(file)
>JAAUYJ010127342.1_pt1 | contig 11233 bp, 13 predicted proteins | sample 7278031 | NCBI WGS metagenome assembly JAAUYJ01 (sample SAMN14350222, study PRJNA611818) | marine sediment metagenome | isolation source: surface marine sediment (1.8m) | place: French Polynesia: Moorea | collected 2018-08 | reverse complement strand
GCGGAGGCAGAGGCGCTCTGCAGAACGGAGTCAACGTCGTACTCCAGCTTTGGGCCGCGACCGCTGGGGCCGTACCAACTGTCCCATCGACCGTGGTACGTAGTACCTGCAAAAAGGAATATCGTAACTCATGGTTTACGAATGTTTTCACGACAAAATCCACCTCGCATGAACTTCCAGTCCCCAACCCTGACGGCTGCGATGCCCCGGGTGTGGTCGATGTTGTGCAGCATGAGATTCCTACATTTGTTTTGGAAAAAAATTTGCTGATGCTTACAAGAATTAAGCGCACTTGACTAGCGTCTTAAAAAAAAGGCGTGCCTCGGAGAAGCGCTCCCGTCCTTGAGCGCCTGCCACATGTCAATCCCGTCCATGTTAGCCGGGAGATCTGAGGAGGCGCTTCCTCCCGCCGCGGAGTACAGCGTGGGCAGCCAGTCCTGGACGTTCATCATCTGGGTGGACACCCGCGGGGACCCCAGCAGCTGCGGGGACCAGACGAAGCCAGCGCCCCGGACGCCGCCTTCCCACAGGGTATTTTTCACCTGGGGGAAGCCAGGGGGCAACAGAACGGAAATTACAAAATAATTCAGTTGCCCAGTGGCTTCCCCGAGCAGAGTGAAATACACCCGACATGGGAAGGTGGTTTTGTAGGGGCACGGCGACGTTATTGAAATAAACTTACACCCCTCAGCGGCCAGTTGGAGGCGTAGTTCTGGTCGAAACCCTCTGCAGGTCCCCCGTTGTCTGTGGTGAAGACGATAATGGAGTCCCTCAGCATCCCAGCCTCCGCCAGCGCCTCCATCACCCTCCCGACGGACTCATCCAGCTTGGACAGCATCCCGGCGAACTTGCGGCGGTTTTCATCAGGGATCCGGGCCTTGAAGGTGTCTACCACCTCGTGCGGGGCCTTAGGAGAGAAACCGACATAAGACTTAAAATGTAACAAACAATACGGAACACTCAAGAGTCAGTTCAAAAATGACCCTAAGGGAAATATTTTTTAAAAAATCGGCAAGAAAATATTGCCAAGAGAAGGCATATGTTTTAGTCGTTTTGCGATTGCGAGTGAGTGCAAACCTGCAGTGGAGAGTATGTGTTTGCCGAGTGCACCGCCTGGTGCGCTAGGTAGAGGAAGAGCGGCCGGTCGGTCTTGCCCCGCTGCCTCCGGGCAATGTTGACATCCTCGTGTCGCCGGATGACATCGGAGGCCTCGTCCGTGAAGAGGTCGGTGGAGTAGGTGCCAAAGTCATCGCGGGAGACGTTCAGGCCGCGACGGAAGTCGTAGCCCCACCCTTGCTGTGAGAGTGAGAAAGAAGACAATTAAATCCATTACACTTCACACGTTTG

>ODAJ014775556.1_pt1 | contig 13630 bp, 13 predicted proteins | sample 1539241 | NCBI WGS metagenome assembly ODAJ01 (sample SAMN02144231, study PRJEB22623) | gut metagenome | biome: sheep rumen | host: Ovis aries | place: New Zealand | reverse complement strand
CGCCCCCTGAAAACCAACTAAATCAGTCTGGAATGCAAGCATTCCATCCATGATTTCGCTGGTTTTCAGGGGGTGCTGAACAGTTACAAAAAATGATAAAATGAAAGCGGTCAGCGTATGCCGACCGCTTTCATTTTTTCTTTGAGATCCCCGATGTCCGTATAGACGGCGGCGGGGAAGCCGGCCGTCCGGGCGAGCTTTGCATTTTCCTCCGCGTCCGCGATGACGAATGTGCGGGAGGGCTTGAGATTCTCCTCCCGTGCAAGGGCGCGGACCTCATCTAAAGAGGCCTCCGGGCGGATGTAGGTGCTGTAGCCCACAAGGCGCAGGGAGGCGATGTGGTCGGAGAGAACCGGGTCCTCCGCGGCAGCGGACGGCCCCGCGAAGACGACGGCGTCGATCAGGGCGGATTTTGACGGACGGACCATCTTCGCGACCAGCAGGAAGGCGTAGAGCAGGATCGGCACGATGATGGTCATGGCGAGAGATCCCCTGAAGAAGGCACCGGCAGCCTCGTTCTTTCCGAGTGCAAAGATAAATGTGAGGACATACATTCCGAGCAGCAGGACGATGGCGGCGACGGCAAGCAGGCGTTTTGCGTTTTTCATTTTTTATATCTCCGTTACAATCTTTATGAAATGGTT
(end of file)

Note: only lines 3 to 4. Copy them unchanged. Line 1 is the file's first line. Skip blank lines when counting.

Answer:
>ODAJ014775556.1_pt1 | contig 13630 bp, 13 predicted proteins | sample 1539241 | NCBI WGS metagenome assembly ODAJ01 (sample SAMN02144231, study PRJEB22623) | gut metagenome | biome: sheep rumen | host: Ovis aries | place: New Zealand | reverse complement strand
CGCCCCCTGAAAACCAACTAAATCAGTCTGGAATGCAAGCATTCCATCCATGATTTCGCTGGTTTTCAGGGGGTGCTGAACAGTTACAAAAAATGATAAAATGAAAGCGGTCAGCGTATGCCGACCGCTTTCATTTTTTCTTTGAGATCCCCGATGTCCGTATAGACGGCGGCGGGGAAGCCGGCCGTCCGGGCGAGCTTTGCATTTTCCTCCGCGTCCGCGATGACGAATGTGCGGGAGGGCTTGAGATTCTCCTCCCGTGCAAGGGCGCGGACCTCATCTAAAGAGGCCTCCGGGCGGATGTAGGTGCTGTAGCCCACAAGGCGCAGGGAGGCGATGTGGTCGGAGAGAACCGGGTCCTCCGCGGCAGCGGACGGCCCCGCGAAGACGACGGCGTCGATCAGGGCGGATTTTGACGGACGGACCATCTTCGCGACCAGCAGGAAGGCGTAGAGCAGGATCGGCACGATGATGGTCATGGCGAGAGATCCCCTGAAGAAGGCACCGGCAGCCTCGTTCTTTCCGAGTGCAAAGATAAATGTGAGGACATACATTCCGAGCAGCAGGACGATGGCGGCGACGGCAAGCAGGCGTTTTGCGTTTTTCATTTTTTATATCTCCGTTACAATCTTTATGAAATGGTT